Thursday, June 03, 2010


All-you-can-eat data?

AT&T has announced that they will end their unlimited mobile data plan next week. It doesn’t sound like the result will be bad, though: the outgoing unlimited plan is $30 per month. The new plans are $15 per month for 200 megabytes, and $25 per month for 2 gigabytes — both with reasonably priced options to add more if you exceed the limit.

This all comes with some meaningless estimates about what you might be able to do with that much data:

The lowest-priced data option is called DataPlus and will cost $15 a month. It gives mobile phone subscribers access to 200 megabytes of data each month enough to send and receive 1,000 e-mails without attachments and an additional 150 with attachments. The plan would also offer access to 400 Web pages, the ability to post 50 photos to social Web sites and watch up to 20 minutes of streaming video through the mobile phone.

That’s working with averages, of course, and it all depends upon how big the attachments, photos, and web pages are. The picture I posted to these pages this past Sunday is 50 kilobytes, the version you get if you click on it is 270 kilobytes, and the original on my computer is 1.4 megabytes. Google’s home page is about 120 kilobytes, the IBM home page is currently about 870 kilobytes, and this page of photos is almost 3 megabytes, because the guy who did it doesn’t understand the difference between posting thumbnails and using HTML to scale the full-sized pictures. It’s all wildly variable.

What’s more significant are their figures on the numbers of current customers that fit into the options they’re offering. They say that 65% of their customers use less than 200 megabytes per month on average, and 98% use less than 2 gigabytes. Of course, “on average” means that some of those customers exceed the new limits during some months, but even in that event, a 200-megabyte customer who has to pay the $15 overage to get another 200 megabytes is no worse off than before. And when she uses less than the limit, her data bill is cut in half.

This seems like a fair fare, I think. The only part that strikes me as ridiculous is the $20 per month extra charge for tethering. If it came with some extra gigabytes, it would make sense. If you had to pay extra to tether your computer on an unlimited data plan, it would make sense. But, well, 2 gigabytes is 2 gigabytes, whether you use it directly on your iPhone or you use your iPhone as a modem.

The Europeans are used to limits, and paying for what they use. AT&T is starting to change the model here. Will the other companies follow? I still have an unlimited data plan on my BlackBerry, through T-Mobile. I wonder if that will change over time.


Nathaniel Borenstein said...

I just don't understand what's wrong with this logic: The goal of the carriers should be to make the users A) use the service more, and B) pay more as they use more. Metering drives people nuts and inhibits "frivolous" uses. What they should do is charge based on the peak bandwidth available -- i.e. the size of the pipe. Whatever size pipe you have, there will be no disinhibition to using the service as much as you want until you hit the bandwidth limit, at which point you will be addicted to more services and willing to pay more for a bigger pipe.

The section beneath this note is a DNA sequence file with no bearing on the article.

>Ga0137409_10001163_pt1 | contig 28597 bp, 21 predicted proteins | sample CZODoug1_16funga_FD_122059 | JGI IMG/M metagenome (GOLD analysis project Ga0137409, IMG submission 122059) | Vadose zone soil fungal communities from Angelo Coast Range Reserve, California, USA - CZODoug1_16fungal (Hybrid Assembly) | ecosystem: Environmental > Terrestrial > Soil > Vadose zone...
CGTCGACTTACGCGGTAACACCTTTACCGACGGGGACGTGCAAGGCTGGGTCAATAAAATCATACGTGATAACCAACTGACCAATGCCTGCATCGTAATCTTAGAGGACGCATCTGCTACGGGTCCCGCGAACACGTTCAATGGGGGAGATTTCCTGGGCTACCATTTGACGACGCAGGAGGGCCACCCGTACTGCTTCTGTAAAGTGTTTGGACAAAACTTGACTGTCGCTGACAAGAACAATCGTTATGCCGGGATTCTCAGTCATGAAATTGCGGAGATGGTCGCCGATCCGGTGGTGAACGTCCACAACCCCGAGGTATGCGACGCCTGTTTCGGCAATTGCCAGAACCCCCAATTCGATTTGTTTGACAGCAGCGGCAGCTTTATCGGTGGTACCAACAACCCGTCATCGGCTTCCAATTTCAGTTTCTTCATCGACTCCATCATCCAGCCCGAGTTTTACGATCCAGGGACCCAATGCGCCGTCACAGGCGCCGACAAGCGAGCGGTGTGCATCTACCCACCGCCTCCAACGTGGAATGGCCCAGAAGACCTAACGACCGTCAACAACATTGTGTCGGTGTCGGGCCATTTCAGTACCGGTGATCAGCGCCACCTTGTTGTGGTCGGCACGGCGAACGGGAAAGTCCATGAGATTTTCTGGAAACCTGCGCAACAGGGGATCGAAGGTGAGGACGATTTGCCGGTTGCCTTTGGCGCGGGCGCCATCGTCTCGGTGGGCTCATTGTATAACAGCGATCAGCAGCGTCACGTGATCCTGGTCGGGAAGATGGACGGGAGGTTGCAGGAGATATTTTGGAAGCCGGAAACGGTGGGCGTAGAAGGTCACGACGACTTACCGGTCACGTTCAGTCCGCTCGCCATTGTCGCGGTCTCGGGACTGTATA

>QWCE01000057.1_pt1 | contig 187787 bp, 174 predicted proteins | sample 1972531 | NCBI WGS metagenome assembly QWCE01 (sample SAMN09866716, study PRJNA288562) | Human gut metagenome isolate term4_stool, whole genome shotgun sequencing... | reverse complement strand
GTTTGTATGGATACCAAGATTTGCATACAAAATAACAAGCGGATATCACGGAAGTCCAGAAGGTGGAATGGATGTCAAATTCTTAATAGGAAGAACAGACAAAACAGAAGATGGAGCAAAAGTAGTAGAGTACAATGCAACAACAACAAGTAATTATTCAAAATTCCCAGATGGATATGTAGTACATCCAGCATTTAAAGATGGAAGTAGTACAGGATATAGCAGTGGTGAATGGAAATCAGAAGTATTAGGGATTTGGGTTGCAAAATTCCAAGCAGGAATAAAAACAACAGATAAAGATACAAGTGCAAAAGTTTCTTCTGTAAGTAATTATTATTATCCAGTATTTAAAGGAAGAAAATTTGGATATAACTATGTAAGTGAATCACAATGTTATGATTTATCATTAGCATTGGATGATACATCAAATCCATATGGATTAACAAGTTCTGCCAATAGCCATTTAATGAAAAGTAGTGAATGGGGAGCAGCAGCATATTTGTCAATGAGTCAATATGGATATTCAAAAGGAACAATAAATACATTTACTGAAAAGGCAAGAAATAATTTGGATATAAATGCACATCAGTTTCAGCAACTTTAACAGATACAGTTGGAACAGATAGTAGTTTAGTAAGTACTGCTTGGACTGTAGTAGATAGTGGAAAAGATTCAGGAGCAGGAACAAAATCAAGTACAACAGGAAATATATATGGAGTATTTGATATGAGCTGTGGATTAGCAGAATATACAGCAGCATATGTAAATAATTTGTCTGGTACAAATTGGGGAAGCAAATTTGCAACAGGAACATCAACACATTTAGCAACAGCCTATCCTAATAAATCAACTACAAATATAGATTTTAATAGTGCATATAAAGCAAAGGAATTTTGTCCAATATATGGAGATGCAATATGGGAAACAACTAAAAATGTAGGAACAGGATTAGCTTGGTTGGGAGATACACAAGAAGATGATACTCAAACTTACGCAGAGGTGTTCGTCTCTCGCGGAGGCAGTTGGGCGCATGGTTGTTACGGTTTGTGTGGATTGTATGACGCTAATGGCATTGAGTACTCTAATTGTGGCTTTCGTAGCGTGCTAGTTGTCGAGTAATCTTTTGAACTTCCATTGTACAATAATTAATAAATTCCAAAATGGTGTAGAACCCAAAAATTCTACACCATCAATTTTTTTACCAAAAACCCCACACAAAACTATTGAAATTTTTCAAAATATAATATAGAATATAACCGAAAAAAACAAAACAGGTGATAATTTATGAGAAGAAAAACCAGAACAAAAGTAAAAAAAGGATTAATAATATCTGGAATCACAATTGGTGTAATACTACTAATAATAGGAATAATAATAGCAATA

Not incidentally, this is sort of the classic model for connectivity pricing, as in "Guppy Lake is so far in the boonies that a T1 line would cost $500/month, no matter how little we actually used it."

Frisky070802 said...

I too am frustrated by this change, even if other places find it the norm. I have had a broadband modem for almost 2 years and signed up for 5GB/month rather than the lower limit (hundreds of MB) because the marginal cost was low, maybe $10 on top of $50, and I didn't want to have to worry about accidentally hitting that limit.

I just got my first smartphone, after all this time ... and I liked not having to worry about those limits.

If they are going to impose them, I think they should say that you pay for whichever plan covers you that month, not have a huge marginal cost if you pick the low plan and exceed it. There will still be an incentive to keep down usage and get the lower rate, but there won't be this huge penalty when your usage changes.

Barry Leiba said...

Frisky, it seems to me that the "Pro" plan covers you nicely, then. $25 for 2 GB, and if you exceed that you only pay $10/GB for overage. Not bad, is it?

Frisky070802 said...

Compared to $30 for unlimited usage, are you kidding me?

Barry Leiba said...

No, I'm not kidding. If you regularly use more than 2 GB, then, yes, you lose with this plan. According to AT&T, you're in the top 2% of users in that case.

But if you use less than 2 GB most of the time (let's say, 9 months of the year), then you save $5 most months. If you pay $10 extra for another GB in the other 3 months, then you pay $5 more than now for those months. In the end, that means you save $15/year.

If you really do wind up using nearly 5GB every month on your smartphone over 3G (not over WiFi) — which really does seem unlikely, but what do I know? — then, sure, you'll pay $25/month more than you are now, and it'll suck.

I know you're talking about peace of mind, but I really do bet that this new plan will cost you less than the old, unlimited plan. You'd have to spend your time streaming video with no WiFi coverage in order to pay more, I think.

Frisky070802 said...

That's true ...

If the cap were the current $30 even if I hit 5G it would be an improvement. I'll have to see how much I'm using .. when on an unlimited plan and not trying to watch out ... and see where it falls.